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Without referring to the case, Sharma in a recent interview emphasised that information a mobile app asks for should be relevant to its purpose and that “minimal information principle” needs to be followed in normal course. “If an app has nothing to do with your, say, gender, then it should not ask for such information. That is the broad principle,” Sharma said, citing an example. The Trai chief declined to specify whether the consultation would result in norms or regulations around data privacy and security, saying it is “premature”. “I will raise various issues during consultation… the form (it takes) will depend on what stakeholders say, and also how much right we have as a regulator…,” he added.
At present, discussions have started internally within Trai to look at these issues of data security and privacy in the telecom sector, he noted. Sharma said he had flagged the matter at a recent ITU global symposium of regulators and stressed on the need for regulators to come together to fix “international norms” in this regard. “…In case I am downloading an app and it asks for 20 information, completely irrelevant… and if I don’t provide that information, it does not download… then there should some basis for information that an application can ask for,” he said.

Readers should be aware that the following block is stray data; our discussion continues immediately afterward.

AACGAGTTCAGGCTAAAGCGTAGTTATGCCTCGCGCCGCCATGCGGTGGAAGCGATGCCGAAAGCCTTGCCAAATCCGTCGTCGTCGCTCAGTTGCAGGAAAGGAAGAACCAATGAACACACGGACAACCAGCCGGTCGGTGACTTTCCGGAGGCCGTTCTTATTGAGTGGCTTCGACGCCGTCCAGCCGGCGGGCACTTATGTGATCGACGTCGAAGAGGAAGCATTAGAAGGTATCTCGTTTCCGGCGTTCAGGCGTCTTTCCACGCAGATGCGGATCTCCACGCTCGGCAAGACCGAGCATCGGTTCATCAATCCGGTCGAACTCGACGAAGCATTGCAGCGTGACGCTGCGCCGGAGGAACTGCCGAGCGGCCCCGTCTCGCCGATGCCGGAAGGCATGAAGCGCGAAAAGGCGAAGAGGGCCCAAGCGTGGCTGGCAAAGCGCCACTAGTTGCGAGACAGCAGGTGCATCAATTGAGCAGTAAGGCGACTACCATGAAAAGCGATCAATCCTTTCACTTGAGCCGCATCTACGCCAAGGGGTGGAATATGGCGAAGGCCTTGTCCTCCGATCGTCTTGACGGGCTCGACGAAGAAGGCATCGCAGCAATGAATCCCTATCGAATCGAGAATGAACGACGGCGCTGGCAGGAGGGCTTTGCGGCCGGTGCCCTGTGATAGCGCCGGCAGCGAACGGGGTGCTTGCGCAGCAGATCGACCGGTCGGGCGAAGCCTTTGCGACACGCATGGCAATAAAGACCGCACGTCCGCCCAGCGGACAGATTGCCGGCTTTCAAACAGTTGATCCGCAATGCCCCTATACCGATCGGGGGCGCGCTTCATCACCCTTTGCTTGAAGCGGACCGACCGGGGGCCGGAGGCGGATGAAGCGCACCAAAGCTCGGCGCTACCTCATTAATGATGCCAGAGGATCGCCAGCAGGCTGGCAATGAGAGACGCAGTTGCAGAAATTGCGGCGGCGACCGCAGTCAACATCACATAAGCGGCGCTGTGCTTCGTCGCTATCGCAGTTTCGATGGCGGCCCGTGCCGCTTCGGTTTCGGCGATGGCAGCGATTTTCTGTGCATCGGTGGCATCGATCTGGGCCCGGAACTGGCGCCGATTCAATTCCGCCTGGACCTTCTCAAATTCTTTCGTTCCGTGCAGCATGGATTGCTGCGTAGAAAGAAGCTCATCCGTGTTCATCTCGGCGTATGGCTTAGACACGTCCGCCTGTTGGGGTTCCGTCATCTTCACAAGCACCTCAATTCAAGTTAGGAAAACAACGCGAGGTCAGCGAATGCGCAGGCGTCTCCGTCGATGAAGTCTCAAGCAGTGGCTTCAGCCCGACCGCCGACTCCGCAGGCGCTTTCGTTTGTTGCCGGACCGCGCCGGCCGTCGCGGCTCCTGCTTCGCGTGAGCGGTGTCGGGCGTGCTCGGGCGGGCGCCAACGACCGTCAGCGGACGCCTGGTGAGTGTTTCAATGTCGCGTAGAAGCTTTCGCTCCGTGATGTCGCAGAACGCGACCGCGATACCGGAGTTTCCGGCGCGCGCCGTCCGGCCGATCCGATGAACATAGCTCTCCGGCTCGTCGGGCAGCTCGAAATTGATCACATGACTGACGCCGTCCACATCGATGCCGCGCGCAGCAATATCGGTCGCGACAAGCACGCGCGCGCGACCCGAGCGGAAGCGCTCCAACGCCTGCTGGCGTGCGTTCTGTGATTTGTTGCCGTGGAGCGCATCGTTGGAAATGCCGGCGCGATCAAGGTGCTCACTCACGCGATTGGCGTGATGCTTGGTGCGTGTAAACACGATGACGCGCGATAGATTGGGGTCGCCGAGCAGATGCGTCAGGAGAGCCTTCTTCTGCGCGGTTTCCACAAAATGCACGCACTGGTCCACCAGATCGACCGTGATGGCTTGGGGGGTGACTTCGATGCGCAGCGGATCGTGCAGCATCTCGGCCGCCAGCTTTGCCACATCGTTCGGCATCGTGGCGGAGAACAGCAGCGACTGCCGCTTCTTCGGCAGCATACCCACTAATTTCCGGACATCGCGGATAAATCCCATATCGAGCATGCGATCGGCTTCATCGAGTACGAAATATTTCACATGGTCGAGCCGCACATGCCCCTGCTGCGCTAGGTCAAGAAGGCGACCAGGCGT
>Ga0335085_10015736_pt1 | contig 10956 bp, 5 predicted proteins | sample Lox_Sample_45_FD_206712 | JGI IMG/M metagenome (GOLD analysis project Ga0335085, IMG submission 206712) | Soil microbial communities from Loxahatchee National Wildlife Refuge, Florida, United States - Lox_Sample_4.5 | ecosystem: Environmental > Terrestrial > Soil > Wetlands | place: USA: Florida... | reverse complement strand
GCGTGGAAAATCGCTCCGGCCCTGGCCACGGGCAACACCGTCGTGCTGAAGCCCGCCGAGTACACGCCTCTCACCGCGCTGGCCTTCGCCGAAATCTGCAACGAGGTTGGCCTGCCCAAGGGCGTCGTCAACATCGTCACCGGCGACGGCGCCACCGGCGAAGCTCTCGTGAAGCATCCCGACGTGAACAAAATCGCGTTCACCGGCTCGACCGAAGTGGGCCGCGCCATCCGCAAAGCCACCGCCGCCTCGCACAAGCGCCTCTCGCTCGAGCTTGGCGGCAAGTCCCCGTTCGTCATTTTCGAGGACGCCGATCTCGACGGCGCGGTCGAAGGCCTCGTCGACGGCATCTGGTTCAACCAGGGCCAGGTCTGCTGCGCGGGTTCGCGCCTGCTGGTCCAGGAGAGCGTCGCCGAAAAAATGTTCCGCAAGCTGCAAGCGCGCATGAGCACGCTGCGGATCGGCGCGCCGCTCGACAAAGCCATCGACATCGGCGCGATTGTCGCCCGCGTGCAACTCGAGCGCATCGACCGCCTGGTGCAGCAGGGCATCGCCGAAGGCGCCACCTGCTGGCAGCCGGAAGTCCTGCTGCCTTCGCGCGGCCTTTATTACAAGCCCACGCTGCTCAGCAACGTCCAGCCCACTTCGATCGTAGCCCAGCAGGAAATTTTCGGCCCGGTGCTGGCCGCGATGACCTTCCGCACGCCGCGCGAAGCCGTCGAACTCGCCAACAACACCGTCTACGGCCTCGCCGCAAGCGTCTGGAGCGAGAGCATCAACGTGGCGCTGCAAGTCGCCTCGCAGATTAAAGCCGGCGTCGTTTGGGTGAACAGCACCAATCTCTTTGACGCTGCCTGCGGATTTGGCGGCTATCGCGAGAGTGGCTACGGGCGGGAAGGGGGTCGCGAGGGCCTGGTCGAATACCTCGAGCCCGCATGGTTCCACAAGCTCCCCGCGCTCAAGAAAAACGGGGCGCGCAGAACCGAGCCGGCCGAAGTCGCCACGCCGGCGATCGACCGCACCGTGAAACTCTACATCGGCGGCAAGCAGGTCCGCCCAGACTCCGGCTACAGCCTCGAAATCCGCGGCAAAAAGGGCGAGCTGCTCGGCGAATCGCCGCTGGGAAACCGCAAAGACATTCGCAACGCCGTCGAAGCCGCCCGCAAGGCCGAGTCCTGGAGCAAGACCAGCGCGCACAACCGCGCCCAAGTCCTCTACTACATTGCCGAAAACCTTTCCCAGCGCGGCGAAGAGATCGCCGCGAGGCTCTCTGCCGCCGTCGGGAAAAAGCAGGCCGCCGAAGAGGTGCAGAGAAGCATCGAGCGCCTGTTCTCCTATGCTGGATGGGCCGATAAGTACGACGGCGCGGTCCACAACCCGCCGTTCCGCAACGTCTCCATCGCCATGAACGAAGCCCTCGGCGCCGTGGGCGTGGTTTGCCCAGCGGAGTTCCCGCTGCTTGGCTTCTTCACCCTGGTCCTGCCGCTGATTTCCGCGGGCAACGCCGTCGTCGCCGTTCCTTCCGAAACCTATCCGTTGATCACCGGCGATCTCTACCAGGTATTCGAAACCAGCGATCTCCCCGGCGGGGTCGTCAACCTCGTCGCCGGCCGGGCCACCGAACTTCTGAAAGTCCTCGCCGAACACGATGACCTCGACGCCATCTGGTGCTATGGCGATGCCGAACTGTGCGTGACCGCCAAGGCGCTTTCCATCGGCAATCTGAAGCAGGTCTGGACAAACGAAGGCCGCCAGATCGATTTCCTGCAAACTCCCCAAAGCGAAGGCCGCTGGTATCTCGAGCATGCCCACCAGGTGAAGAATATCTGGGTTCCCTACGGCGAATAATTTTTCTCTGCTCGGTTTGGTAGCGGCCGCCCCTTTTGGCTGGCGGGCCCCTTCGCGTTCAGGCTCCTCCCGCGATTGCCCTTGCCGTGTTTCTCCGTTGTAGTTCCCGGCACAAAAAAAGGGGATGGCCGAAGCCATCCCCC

When contacted, Pavan Duggal, advocate, Supreme Court and a cyber law expert, said there are no adequate laws to govern mobile apps.
“The current dispensation is not enough. The IT Act is India’s only legislation governing the mobile ecosystem. But it has not gone in the direction of stipulating parameters of due diligence to be done by mobile app service providers,” he said. Consequently, people’s data are continuously being used by “rogue apps” with consumers having no effective legal remedy, Duggal claimed, adding that Indian laws must therefore stipulate cyber security parameters for mobile apps.